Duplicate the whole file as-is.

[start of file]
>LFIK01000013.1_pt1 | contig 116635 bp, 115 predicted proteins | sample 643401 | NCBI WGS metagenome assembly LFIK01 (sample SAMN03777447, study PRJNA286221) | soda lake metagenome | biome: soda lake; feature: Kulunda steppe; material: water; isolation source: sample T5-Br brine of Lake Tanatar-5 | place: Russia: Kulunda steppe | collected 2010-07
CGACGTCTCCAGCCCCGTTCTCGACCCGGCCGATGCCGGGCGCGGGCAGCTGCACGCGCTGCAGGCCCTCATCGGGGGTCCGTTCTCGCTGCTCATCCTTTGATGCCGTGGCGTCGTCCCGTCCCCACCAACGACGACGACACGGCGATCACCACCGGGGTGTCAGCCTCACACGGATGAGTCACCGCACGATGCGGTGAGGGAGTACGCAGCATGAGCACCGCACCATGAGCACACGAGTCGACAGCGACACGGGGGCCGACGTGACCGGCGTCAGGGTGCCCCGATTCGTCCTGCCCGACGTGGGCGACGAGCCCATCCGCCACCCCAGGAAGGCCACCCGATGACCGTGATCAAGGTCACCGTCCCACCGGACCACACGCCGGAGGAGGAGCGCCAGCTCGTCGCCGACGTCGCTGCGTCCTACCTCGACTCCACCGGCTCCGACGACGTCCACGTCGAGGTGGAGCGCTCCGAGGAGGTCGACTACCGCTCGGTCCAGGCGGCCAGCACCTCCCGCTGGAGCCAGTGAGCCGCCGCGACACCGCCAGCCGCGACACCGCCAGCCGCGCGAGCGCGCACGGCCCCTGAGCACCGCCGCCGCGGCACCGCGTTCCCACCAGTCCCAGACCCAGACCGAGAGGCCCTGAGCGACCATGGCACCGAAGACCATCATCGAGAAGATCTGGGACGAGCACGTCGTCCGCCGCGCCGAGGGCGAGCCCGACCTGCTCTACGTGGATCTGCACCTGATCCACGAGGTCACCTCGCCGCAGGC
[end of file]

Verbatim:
>LFIK01000013.1_pt1 | contig 116635 bp, 115 predicted proteins | sample 643401 | NCBI WGS metagenome assembly LFIK01 (sample SAMN03777447, study PRJNA286221) | soda lake metagenome | biome: soda lake; feature: Kulunda steppe; material: water; isolation source: sample T5-Br brine of Lake Tanatar-5 | place: Russia: Kulunda steppe | collected 2010-07
CGACGTCTCCAGCCCCGTTCTCGACCCGGCCGATGCCGGGCGCGGGCAGCTGCACGCGCTGCAGGCCCTCATCGGGGGTCCGTTCTCGCTGCTCATCCTTTGATGCCGTGGCGTCGTCCCGTCCCCACCAACGACGACGACACGGCGATCACCACCGGGGTGTCAGCCTCACACGGATGAGTCACCGCACGATGCGGTGAGGGAGTACGCAGCATGAGCACCGCACCATGAGCACACGAGTCGACAGCGACACGGGGGCCGACGTGACCGGCGTCAGGGTGCCCCGATTCGTCCTGCCCGACGTGGGCGACGAGCCCATCCGCCACCCCAGGAAGGCCACCCGATGACCGTGATCAAGGTCACCGTCCCACCGGACCACACGCCGGAGGAGGAGCGCCAGCTCGTCGCCGACGTCGCTGCGTCCTACCTCGACTCCACCGGCTCCGACGACGTCCACGTCGAGGTGGAGCGCTCCGAGGAGGTCGACTACCGCTCGGTCCAGGCGGCCAGCACCTCCCGCTGGAGCCAGTGAGCCGCCGCGACACCGCCAGCCGCGACACCGCCAGCCGCGCGAGCGCGCACGGCCCCTGAGCACCGCCGCCGCGGCACCGCGTTCCCACCAGTCCCAGACCCAGACCGAGAGGCCCTGAGCGACCATGGCACCGAAGACCATCATCGAGAAGATCTGGGACGAGCACGTCGTCCGCCGCGCCGAGGGCGAGCCCGACCTGCTCTACGTGGATCTGCACCTGATCCACGAGGTCACCTCGCCGCAGGC